International Adoption Corruption Affects Young Adult Adoptees

Dawn Davenport

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Impact of international adoption corruption on adoptees

Some international adoptees worry they may find corruption if they search for birth parents.

At its peak in 2006, the tiny country of Guatemala was the second largest placing country for international adoption to the US, placing more than 4,000 children annually. Stop just a moment and let those numbers sink in. About 1 of every 100 babies born in Guatemala was adopted by American families in 2006 and 2007. The cost for a Guatemalan adoption was approximately $30,000, most of which was paid to Guatemalan lawyers to arrange the adoption.

International adoptions from Guatemala closed in 2008 based on evidence of corruption.

According to a recent well researched AP article: “​Roughly half of all the adoptions [from Guatemala] by Americans entailed some type of impropriety — from outright abduction of infants by Guatemalan racketeers to baby-selling to various types of coercion and deception that induced mothers to relinquish their children, according to Carmen Monico of Elon University. The professor of human service studies has conducted extensive research on adoption in Guatemala.”

How Does Corruption Affect Adoptive Families & Kids

This article explore the impact of the suspicion or evidence of corruption on the children adopted, many of whom are now older teens or young adults.

As you might expect, the effect is mixed.

Adoption and the possibility of corruption weigh heavy on some adoptees.

“Guatemala was all I could think about. I was just a mess. …The questions, the wondering, the pain, the desire to heal and to figure it out.”~Gemma Givens, 25

Other adoptees have made peace with it, and some are grateful that they have the opportunities now that they would not have had if they had not been adopted.

“I probably would be working in a cornfield somewhere making almost nothing … living in a one-room shack with no electricity or running water. My life would be completely different….I don’t want to take a risk and find out something that I don’t want to know. I just want to go on thinking good things about my birthmother, like her giving me a better home and life, and nothing more.” ~ Jake Niergarth, 16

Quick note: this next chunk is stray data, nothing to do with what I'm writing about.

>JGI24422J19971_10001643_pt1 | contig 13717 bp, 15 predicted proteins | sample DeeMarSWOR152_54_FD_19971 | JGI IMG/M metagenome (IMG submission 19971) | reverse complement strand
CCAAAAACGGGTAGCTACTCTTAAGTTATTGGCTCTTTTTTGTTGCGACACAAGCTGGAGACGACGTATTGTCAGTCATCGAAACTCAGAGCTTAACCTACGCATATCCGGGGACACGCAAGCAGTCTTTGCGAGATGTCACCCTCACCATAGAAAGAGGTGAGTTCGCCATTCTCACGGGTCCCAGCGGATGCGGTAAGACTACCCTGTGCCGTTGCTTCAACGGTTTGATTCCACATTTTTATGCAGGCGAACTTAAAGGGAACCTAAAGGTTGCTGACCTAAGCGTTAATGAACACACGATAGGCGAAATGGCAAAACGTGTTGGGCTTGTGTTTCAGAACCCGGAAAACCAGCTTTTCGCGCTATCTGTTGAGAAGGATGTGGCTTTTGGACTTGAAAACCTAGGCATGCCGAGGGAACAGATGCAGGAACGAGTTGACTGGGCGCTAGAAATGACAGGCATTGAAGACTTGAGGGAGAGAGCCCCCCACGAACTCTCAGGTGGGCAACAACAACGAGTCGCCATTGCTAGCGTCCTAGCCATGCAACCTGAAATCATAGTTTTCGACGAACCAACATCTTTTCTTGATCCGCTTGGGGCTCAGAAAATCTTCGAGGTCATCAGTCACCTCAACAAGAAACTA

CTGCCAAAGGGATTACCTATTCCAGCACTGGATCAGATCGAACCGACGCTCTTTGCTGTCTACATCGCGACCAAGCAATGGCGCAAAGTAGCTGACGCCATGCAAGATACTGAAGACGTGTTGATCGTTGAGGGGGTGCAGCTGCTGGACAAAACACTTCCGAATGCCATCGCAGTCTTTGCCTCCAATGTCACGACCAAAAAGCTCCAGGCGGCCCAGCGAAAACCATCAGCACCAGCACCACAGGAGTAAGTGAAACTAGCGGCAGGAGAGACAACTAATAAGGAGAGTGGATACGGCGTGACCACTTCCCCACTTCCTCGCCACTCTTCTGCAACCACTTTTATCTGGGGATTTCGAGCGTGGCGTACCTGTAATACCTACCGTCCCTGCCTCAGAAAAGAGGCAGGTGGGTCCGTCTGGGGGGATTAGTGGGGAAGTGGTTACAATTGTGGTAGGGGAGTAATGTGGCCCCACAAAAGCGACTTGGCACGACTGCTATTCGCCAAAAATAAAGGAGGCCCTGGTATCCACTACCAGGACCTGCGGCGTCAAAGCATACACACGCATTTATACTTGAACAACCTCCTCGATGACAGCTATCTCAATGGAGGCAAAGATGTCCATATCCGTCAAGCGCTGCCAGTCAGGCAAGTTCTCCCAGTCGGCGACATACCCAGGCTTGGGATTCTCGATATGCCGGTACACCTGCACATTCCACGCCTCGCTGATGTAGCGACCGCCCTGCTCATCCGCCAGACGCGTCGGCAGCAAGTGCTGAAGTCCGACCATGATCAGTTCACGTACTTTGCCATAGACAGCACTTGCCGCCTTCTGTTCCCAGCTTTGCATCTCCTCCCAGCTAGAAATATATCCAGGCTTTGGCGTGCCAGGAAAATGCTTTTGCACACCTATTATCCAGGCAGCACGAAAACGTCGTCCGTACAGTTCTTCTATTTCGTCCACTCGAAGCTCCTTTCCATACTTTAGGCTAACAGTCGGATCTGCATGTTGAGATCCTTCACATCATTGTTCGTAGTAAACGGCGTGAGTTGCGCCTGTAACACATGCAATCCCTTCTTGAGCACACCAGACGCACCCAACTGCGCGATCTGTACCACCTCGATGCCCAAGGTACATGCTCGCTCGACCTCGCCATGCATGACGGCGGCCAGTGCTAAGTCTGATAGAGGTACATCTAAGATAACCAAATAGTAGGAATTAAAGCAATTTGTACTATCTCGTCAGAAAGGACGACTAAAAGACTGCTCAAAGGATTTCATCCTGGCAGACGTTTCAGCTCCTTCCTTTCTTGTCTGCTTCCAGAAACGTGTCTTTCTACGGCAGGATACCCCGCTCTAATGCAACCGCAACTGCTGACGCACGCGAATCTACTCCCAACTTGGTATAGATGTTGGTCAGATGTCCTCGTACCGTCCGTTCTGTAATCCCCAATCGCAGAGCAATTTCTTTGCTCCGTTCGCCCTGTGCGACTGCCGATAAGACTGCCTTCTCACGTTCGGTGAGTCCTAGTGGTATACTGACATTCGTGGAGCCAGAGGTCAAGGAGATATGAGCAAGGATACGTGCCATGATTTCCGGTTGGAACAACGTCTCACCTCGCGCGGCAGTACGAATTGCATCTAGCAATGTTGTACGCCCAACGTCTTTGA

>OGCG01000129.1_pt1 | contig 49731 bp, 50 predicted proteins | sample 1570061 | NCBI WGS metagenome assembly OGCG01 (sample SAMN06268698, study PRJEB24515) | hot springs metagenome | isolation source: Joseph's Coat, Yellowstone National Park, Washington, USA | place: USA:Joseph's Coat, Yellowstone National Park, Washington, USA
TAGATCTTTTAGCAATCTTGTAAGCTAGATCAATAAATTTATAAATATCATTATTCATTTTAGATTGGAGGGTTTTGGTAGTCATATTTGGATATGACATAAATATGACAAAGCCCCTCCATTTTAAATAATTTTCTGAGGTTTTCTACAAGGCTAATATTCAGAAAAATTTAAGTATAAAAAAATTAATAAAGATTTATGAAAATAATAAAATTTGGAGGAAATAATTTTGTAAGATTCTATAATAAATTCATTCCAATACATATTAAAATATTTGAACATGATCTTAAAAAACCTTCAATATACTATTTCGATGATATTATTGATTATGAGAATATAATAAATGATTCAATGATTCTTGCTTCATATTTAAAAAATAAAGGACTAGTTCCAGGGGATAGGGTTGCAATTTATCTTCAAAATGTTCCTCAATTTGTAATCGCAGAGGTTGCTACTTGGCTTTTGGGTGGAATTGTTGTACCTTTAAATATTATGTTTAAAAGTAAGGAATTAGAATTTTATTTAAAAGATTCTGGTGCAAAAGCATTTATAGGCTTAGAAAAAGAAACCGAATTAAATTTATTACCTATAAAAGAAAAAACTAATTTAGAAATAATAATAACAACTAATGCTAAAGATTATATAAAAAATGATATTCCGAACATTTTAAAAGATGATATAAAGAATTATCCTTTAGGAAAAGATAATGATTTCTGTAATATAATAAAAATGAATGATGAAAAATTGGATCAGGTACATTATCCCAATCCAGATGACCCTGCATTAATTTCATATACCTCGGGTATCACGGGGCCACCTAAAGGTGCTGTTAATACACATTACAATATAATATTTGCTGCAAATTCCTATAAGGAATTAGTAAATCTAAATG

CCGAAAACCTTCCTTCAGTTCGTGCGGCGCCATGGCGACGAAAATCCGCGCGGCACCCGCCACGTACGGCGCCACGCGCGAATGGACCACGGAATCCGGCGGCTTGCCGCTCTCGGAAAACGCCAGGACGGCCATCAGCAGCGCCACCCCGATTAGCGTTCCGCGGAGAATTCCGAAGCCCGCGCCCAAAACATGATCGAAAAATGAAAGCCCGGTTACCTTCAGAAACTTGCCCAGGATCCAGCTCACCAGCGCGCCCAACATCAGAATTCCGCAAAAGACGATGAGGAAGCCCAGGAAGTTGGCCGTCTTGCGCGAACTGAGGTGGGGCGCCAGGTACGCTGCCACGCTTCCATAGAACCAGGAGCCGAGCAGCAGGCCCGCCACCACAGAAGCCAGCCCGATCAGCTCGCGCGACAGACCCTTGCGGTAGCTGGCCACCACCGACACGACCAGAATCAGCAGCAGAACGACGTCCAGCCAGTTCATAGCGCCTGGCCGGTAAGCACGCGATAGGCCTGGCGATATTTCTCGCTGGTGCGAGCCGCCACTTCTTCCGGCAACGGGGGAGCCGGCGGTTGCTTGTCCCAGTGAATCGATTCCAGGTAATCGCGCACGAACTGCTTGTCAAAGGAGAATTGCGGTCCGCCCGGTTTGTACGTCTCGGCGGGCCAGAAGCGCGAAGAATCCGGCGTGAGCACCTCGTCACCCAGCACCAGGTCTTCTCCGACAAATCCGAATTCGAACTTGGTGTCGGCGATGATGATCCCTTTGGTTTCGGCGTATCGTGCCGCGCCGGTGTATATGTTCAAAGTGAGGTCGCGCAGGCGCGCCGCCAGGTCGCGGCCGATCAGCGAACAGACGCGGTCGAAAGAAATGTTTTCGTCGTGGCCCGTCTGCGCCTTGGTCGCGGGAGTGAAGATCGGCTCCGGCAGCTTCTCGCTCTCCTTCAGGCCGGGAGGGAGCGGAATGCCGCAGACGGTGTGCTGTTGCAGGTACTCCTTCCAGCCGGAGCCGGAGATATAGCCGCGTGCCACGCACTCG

Worries about Corruption

Some adoptees and adoptive parents worry about the possibility of corruption in their adoption. They worry that there is a birth mother back in Guatemala that had her child “stolen” and who has been desperately searching ever since.

“After we brought our son home, I became more and more concerned,” said Laura Hernon of Seattle, who with her husband adopted a boy from Guatemala in 2008, just before the shutdown. She wondered, “Is there a mom who was duped out of her baby?”

The couple investigated, and determined anew that the adoption was legitimate.

“What would we have done if otherwise? I have no idea,” Hernon said.

 

“The thought of who’s my birth family — it’s always been with me,” said Joseph, and he has a photo of his birth mother and a birth certificate with her name. Still, he’s not yet sure he’s “emotionally ready” to launch a vigorous search. ~Adam Joseph, 27

This article did not report on any families or adoptees that found corruption in their adoption, but I have no doubt that we will see articles in the future as Guatemalan adoptees come of age that do report the devastation of a corrupted adoption.

Adoptees Coming Together

Gemma Givens, the 25-year-old Guatemalan adoptee quoted at the beginning of this article, started a Facebook page, Next Generation Guatemala, as a place for Guatemalan adoptees to connect. She believes that the possibility of corruption weighs heavy on many Guatemalan adoptees.

If you are an adoptive parent through international adoption or an adoptee, do you worry that your adoption was corrupt? How heavy does that fear weigh on you?

Image credit: The News Tribune article “For many US adoptees from Guatemala, a complicated legacy” (Great article–well worth the read)

14/09/2015 | by Dawn Davenport | Categories: Adoption, Adoption Blog, Blog | 0 Comments



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